Signs of trouble at the VTGOP

This ought to be a pretty good time for Vermont Republicans, comparatively speaking. They won some notable victories in 2014. The 2015 legislative season began with the Governor abandoning his signature issue, and the legislature facing a big budget deficit and a bunch of tough issues.

The Democratic majority did a pretty good job all told, but they certainly left plenty of room for Republican attacks. The tax increases, the education reform plan, the unresolved problems with Vermont Health Connect, the apparent disconnect between Governor and legislature. Lots of red meat.

Suggested truth-in-advertising logo for the VTGOP.

Suggested truth-in-advertising logo for the VTGOP.

But there are signs that the Vermont Republican Party is still in the doldrums: low on funds, poor on party-building and grassroots organizing, surprisingly passive during a season of opportunity, and suffering from a seemingly intractable rift between the True Believers and the Inclusivists.

Some of this is nothing but rumor. But rumor with a consistent, believable storyline that’s reflected in the cold, hard facts of the VTGOP’s financial reports.

Rumors? I’ve heard that the Republican legislative leadership is unhappy with the lack of support they got from the Party during this year’s session. That sentiment has been expressed by True Believer activist Darcie Johnston, last seen abandoning the VTGOP to spearhead Libertarian Dan “4%” Feliciano’s failed campaign for governor. She Tweeted this in response to a Vermont Democratic Party message thanking lawmakers “who worked so hard this session”:

I’ve also heard that Johnston recently organized a “grass-roots” party meeting to which the party leadership was not invited. And I’ve heard rumblings that the performance of the VTGOP’s one and only paid staffer, Executive Director Jeff Bartley, has been underwhelming.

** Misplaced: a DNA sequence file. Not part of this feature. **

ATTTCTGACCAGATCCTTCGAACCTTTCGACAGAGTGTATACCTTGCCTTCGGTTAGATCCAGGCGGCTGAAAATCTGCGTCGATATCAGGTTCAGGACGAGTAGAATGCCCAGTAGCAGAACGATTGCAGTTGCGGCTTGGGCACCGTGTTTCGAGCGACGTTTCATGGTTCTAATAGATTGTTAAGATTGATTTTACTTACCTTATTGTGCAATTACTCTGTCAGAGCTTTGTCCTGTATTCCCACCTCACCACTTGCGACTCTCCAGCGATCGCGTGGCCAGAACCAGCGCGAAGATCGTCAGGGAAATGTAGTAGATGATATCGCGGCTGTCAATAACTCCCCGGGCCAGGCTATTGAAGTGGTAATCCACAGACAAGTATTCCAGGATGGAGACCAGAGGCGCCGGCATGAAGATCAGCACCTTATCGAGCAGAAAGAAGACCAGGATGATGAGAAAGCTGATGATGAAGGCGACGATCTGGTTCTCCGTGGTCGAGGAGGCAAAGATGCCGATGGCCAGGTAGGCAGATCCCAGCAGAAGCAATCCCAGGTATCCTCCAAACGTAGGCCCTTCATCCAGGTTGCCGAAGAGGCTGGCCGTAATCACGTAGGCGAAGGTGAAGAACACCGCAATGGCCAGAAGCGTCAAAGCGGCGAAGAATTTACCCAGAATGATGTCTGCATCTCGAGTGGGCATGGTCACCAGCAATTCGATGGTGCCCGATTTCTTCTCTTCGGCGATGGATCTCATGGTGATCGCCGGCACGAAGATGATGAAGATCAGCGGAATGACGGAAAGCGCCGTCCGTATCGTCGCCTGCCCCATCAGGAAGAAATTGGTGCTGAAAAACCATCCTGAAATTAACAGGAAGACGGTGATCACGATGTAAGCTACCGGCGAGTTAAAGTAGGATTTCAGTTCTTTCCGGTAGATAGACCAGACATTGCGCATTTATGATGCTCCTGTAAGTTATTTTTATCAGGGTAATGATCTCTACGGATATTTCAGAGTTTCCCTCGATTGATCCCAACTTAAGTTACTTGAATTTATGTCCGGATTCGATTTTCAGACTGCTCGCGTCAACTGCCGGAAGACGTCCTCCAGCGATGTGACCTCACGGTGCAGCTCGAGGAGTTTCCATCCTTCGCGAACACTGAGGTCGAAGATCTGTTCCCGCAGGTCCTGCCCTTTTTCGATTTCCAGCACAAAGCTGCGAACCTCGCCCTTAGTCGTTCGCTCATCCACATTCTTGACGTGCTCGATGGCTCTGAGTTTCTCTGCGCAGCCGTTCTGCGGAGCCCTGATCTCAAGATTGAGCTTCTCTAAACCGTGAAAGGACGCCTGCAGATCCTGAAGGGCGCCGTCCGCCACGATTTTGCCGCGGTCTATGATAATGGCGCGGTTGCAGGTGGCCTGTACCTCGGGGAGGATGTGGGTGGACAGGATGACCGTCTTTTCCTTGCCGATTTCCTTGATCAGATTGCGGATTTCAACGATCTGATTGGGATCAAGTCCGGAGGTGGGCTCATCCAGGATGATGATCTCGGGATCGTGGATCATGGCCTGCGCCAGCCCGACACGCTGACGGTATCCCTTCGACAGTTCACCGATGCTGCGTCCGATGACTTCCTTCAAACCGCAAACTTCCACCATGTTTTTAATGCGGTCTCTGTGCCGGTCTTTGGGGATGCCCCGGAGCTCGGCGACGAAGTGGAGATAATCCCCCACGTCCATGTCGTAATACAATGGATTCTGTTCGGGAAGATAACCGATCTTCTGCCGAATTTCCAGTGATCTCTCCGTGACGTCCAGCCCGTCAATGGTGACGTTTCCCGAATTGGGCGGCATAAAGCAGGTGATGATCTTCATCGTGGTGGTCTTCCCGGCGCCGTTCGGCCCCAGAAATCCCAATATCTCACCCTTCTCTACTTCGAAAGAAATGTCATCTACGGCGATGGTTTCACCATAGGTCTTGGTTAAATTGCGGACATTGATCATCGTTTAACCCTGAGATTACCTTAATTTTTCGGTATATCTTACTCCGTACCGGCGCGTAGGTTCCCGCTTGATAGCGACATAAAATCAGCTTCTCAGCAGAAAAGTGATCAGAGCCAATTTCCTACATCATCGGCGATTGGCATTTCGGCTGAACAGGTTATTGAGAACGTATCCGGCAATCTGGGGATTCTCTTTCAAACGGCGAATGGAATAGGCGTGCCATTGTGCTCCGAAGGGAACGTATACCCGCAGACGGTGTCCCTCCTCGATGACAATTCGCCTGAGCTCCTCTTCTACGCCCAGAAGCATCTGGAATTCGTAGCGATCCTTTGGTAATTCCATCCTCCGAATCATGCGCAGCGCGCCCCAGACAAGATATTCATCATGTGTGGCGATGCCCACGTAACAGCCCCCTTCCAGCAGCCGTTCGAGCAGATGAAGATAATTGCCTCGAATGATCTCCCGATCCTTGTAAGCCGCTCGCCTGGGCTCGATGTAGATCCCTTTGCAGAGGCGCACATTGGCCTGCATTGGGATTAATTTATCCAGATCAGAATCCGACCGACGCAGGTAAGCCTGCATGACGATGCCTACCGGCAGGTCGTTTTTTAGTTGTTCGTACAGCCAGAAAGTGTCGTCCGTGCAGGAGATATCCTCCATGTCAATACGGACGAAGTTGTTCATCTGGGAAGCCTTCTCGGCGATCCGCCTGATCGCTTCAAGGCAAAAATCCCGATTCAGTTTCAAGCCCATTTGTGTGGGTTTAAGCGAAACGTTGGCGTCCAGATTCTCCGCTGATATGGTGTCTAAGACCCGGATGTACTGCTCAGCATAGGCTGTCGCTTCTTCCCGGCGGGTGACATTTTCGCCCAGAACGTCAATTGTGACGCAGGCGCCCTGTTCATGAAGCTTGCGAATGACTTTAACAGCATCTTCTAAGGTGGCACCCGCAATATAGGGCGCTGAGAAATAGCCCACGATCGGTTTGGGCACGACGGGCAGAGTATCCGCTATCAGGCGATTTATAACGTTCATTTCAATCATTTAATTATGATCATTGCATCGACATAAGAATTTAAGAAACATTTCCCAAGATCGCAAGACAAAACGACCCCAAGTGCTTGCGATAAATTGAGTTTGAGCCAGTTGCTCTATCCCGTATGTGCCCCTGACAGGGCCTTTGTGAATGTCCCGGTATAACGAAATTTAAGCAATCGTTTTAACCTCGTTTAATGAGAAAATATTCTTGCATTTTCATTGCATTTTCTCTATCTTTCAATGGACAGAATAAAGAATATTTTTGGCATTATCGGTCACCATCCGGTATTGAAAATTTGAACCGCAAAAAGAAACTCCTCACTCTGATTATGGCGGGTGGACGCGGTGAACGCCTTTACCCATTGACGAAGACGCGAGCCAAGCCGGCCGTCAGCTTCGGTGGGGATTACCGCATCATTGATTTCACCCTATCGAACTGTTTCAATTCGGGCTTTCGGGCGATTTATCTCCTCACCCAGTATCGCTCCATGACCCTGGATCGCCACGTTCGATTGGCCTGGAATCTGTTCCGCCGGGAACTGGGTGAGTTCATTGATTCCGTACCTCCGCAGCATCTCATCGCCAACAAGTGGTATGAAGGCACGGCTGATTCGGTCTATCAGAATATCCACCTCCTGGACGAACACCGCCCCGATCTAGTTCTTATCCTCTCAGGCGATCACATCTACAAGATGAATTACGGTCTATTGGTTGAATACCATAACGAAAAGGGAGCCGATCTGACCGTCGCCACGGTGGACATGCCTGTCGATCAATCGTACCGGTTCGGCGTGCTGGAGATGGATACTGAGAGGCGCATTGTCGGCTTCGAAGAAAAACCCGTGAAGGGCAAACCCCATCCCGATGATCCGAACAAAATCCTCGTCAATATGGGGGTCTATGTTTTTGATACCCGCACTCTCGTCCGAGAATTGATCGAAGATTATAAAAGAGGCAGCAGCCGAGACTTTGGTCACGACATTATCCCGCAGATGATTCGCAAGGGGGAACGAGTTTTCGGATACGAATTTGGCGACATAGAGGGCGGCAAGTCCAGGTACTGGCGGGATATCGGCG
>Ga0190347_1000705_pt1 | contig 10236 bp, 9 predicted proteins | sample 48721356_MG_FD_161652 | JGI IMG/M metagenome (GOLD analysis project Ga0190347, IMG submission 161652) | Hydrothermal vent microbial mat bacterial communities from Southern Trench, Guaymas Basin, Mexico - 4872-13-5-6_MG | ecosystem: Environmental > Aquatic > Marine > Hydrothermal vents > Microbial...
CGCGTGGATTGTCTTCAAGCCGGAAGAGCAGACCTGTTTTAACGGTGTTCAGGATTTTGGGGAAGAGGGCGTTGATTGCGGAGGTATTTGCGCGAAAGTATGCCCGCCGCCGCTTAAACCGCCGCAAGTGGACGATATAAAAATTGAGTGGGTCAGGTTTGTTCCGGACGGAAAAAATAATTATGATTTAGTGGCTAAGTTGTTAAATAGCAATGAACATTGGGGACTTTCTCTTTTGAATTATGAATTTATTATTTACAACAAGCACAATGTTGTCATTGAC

Enough rumors, let’s have some facts. Longtime party treasurer Mark Snelling resigned last December without fanfare. Since then, the VTGOP has had three different treasurers, one after the other. (Changes in party officers have to be reported to the Federal Elections Commission.) That can’t be a good thing.

More facts? I’ve been perusing the VTGOP’s monthly federal financial reports. Current election law classifies most state party activities as “federal,” even if they’re really state-focused. So f you want to look at a party’s finances, the FEC filings are where the real information is.

The party — technically, the Vermont Republican Federal Elections Committee — began 2015 with roughly $48,000 in the bank. It would have had a negative balance if the Republican National Committee hadn’t injected $51,600 into the VTGOP during 2014. That’s pretty sad, coming out of an election cycle that saw Democratic floundering and Republican gains.

Since then, the balance has gone in the wrong direction, ending April at $24,347. (The May report hasn’t been filed yet.) During that time, the VTGOP raised less than $10,000/month, and spent more than $17,000/month. The VTGOP certainly hasn’t built any money momentum out of November’s victories and this year’s contentious legislative session.